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Fugitive DemocracyAnd Other Essays$
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Sheldon S. Wolin and Nicholas Xenos

Print publication date: 2016

Print ISBN-13: 9780691133645

Published to Princeton Scholarship Online: January 2018

DOI: 10.23943/princeton/9780691133645.001.0001

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Max Weber

Max Weber

Legitimation, Method, and the Politics of Theory

Chapter:
(p.195) Chapter 9 Max Weber
Source:
Fugitive Democracy
Author(s):

Sheldon S. Wolin

, Nicholas Xenos
Publisher:
Princeton University Press
DOI:10.23943/princeton/9780691133645.003.0009

Max Weber is widely regarded as one of the founders of twentieth-century social science and probably its greatest practitioner. Modern and ancient theorists commonly believed that founding was the most notable action of which political man is capable. Thus, to found a form of social science entails an act of demarcation that indicates the subject matter peculiar to the science, the kind of activities that are appropriate (e.g., empirical inquiry), and the norms that are to be invoked in judging the value of the results produced by the activities. This chapter analyzes the political nature of Weber's activity as a founder. It suggests that laying the foundations of social science was a possible action only because of the prestige of the natural sciences.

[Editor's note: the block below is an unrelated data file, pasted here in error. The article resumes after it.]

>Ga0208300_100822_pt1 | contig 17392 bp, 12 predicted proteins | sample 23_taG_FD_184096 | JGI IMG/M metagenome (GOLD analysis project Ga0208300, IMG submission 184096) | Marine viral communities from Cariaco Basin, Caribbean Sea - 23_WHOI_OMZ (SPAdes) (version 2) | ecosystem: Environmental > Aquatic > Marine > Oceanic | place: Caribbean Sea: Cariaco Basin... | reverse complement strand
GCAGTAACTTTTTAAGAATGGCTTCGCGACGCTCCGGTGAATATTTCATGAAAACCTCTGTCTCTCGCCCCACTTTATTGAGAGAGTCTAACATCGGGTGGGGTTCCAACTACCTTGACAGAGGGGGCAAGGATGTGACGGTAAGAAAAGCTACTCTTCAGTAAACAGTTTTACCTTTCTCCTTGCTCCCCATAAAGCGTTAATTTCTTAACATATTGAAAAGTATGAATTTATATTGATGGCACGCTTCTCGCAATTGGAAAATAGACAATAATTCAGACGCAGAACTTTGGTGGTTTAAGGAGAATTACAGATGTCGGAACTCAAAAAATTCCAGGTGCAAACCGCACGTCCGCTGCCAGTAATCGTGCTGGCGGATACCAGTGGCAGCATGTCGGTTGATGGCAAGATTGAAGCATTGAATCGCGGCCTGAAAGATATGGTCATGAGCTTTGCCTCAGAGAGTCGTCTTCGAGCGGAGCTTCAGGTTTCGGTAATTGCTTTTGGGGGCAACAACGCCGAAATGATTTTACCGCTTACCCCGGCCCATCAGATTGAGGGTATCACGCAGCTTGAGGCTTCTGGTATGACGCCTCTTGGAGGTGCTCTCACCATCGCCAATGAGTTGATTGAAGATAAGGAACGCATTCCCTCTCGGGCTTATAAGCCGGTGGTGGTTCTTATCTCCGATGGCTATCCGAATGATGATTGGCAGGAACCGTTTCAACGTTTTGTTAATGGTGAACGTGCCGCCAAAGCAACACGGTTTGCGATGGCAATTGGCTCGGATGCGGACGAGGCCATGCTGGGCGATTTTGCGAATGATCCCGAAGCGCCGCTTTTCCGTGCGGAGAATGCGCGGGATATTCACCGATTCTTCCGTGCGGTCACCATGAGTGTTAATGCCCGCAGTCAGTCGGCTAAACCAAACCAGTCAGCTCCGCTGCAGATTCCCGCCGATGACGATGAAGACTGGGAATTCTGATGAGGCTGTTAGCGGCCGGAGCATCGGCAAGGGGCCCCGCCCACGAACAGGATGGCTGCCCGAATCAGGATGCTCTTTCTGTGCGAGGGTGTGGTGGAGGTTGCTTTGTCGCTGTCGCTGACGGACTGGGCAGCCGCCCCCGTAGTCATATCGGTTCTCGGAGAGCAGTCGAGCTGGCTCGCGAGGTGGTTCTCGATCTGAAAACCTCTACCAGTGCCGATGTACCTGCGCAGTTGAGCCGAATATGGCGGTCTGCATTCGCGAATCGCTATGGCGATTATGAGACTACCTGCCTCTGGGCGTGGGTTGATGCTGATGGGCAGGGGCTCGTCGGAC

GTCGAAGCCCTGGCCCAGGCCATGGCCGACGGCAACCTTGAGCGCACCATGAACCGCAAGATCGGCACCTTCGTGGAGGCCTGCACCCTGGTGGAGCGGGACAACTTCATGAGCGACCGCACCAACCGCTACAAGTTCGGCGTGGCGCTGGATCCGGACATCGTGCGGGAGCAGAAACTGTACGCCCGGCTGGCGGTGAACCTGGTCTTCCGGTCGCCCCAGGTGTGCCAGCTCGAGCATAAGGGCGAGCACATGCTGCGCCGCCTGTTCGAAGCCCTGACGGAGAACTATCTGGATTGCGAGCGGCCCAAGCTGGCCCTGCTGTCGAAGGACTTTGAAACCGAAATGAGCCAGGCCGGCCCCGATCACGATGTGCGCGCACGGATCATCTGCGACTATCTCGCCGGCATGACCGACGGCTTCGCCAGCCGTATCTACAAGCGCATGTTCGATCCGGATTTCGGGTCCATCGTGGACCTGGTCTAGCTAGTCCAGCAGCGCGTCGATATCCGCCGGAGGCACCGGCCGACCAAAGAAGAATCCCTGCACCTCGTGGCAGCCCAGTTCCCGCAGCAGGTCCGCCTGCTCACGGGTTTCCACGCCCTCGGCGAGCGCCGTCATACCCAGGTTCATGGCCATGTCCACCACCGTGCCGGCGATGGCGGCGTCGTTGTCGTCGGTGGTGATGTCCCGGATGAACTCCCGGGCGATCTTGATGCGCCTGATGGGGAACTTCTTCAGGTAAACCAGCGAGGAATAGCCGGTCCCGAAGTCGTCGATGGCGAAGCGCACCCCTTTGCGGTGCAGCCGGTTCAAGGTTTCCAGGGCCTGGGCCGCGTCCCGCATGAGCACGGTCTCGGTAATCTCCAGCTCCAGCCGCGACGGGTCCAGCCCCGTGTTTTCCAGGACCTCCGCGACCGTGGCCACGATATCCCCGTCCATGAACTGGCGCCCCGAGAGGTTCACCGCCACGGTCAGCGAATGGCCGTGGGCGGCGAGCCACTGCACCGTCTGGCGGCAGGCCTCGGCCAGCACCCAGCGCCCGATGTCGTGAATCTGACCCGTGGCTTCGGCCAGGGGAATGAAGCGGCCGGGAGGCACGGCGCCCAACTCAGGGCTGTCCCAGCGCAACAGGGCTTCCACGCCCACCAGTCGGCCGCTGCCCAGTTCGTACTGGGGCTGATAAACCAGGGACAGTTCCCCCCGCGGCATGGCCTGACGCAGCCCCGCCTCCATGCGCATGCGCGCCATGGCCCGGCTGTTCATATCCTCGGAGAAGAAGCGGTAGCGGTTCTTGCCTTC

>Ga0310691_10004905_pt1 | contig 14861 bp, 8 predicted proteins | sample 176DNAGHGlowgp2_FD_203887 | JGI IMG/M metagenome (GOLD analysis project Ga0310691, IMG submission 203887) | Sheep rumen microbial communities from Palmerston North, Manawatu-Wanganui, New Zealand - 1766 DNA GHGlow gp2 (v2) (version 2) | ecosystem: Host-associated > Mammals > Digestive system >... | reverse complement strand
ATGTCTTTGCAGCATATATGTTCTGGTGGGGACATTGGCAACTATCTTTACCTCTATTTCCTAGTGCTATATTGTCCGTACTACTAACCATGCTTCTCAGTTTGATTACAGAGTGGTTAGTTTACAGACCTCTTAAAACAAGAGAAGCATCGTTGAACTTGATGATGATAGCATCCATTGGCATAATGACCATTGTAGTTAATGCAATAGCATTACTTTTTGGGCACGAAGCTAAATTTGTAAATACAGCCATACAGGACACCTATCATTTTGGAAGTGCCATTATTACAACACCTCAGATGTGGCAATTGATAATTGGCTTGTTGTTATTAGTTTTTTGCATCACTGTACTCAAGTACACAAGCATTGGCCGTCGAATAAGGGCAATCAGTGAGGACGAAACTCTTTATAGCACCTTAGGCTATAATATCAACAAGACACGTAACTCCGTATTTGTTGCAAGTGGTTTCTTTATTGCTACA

Keywords:   Max Weber, social science, political theory, theoretical founding, natural science

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